Her shop maybe new to North Main St, but Joanne herself is a longtime resident, although not a NH native. She grew up on the south shore in Abington, Mass. Graduated from college with a teaching degree in the early 80’s, she first sought employment on Cape Cod. Her parents having moved to Sandwich while she was in school, it seemed like a logical place to start. But when she couldn’t find a teaching gig there her eyes turned north, which eventually landed her in Rochester.

She spent her first 5yrs teaching in the town she now calls home and the next 30 after that in the Barrington school system, the last 15yrs of which at the middle school. But from childhood to the present day, thread, fabric and sewing have been like breathing for her – just natural.

“My mother and grandmother sewed as a hobby,” she shared. That exposure fueled a love that eventually turned a hobby into something professional by 1982. Although that teaching job didn’t materialize immediately after college, Joanne did secure work on the Cape at an alterations shop much like the one she runs now, learning many useful techniques during that period and perfecting those skills over the next 40yrs. Which in turn has translated into a pretty consistent supplemental income. She picked up part-time work at a local bridal shop back in 1984 when she first arrived in Rochester. For 3yrs in the mid-90’s she was the costume creator at Maine’s Hackmatack Playhouse in Berwick.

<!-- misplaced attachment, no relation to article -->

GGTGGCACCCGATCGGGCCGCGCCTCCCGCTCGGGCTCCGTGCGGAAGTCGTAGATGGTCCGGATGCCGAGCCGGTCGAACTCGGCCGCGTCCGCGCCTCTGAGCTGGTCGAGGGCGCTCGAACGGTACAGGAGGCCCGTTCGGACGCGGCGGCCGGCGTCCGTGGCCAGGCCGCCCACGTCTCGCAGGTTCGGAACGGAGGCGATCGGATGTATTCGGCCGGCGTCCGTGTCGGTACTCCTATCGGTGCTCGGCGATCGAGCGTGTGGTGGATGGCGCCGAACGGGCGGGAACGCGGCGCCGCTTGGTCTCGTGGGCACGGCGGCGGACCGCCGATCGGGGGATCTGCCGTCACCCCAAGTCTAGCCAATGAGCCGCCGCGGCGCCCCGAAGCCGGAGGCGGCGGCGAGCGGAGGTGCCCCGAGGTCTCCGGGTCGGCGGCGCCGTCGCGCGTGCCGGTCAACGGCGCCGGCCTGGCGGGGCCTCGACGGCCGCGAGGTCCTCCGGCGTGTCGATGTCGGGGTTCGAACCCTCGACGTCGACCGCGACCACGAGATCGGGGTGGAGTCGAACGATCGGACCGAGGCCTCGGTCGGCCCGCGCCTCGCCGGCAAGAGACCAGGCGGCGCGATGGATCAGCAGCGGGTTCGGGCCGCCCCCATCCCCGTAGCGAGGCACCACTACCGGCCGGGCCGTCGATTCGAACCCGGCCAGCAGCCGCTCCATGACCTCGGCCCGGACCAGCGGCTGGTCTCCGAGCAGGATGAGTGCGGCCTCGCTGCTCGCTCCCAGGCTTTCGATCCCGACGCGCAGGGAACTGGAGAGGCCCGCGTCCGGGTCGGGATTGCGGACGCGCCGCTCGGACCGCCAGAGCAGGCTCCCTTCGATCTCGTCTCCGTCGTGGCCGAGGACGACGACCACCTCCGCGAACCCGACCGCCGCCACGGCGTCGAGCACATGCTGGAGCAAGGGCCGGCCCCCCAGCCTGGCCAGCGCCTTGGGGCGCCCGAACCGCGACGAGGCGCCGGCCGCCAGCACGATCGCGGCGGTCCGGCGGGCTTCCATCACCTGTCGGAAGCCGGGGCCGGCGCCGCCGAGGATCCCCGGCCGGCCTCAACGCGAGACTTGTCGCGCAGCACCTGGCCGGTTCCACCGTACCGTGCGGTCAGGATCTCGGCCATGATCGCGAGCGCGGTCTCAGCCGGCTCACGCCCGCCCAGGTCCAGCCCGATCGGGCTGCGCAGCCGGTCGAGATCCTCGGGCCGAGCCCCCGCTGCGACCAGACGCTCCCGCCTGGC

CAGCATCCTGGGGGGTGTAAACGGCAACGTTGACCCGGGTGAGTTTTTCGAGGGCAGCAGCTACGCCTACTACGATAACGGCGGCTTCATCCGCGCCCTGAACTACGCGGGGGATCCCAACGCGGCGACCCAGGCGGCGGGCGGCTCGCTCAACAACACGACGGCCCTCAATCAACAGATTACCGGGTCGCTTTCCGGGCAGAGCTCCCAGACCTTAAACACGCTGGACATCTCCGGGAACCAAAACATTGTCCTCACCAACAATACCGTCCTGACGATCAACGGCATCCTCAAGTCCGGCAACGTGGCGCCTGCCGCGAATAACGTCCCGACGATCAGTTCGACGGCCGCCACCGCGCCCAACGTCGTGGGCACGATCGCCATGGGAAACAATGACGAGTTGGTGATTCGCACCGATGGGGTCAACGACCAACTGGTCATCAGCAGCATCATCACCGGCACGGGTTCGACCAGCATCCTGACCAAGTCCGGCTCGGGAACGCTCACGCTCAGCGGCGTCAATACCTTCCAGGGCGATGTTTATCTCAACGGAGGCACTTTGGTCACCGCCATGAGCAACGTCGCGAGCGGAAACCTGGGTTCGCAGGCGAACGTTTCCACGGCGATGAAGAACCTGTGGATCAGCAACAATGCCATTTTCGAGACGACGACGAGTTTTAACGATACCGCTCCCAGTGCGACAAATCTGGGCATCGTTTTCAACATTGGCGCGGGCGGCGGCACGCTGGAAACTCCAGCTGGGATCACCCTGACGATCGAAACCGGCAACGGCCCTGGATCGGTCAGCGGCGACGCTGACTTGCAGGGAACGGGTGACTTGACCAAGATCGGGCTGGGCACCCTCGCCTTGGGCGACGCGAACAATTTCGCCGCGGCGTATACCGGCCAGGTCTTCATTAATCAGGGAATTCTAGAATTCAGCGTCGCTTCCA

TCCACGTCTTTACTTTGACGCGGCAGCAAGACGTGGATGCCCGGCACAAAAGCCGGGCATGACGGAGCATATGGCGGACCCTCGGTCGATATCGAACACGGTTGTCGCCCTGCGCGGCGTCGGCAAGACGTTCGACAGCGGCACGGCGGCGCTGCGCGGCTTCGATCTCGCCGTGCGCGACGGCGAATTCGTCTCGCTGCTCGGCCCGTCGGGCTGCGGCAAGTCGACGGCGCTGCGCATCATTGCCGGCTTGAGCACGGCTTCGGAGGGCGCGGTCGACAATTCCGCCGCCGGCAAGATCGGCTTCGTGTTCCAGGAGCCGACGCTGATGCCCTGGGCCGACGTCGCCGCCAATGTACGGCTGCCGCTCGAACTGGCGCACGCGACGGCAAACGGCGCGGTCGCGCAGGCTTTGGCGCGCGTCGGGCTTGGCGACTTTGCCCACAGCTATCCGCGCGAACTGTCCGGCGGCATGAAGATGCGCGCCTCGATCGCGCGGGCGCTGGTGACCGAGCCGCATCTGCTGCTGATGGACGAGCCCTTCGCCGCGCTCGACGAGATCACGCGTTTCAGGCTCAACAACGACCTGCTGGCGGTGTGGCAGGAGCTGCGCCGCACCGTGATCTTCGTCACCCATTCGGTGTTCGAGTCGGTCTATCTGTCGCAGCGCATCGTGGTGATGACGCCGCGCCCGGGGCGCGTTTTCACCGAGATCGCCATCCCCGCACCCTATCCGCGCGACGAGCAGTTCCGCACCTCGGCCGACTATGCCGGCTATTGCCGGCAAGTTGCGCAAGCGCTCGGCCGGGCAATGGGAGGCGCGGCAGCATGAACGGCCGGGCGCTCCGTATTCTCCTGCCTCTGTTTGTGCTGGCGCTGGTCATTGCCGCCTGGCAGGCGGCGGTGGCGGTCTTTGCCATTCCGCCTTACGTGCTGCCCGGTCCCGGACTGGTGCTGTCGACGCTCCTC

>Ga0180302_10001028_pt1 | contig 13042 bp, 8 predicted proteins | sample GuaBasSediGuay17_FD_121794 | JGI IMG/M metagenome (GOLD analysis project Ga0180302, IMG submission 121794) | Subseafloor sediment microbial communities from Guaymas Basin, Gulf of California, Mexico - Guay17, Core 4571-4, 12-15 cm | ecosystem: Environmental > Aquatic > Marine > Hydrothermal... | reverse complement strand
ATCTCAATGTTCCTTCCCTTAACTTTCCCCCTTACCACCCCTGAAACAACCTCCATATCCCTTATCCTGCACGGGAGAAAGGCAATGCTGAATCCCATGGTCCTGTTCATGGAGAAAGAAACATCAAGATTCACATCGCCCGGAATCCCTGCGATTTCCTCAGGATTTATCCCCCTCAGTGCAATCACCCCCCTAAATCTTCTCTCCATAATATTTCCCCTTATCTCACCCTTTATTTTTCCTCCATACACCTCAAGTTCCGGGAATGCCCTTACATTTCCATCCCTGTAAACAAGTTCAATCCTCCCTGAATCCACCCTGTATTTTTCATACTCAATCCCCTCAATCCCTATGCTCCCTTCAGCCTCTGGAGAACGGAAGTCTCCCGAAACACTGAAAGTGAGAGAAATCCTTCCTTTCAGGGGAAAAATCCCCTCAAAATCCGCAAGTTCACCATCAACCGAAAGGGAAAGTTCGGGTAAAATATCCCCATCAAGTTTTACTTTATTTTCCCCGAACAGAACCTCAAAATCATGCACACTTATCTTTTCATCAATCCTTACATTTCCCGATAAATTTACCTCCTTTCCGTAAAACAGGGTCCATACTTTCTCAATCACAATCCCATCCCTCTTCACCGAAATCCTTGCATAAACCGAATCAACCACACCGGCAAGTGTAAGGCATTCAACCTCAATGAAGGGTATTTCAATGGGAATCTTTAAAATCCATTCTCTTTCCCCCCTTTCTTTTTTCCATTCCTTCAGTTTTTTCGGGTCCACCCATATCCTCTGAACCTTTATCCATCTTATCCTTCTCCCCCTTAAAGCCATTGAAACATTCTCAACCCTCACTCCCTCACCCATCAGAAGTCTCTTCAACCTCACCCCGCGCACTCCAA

Grandmother’s first lessons in hand stitching proved to be the fundamental beginning steps for Joanne, skills that have served her well. “Grandma didn’t have a machine”, said Joanne. Everything she did from fine needlework and embroidery to making custom doll clothes for Joanne, all by hand.

Mom, on the other hand, was more of a pattern seamstress, using McCall and Simplicity designs to make clothes and drapes. “I’m more of a rule breaker”, said Joanne with a smile. By Jr High, Joanne had been creating and designing on her own for quite some time. Being that rule breaker has given her a fearless approach to her own ideas on clothing. That passion is something she wears on sleeve if you’ll pardon the obvious pun.

“I make things from other things” she said. Joanne calls it “up-cycling”. Turning old sweater sleeves into boot socks or leggings, adding lace and her own special touch to create something new from something old.  She hates the idea of things ending up in a landfill that can be repurposed instead.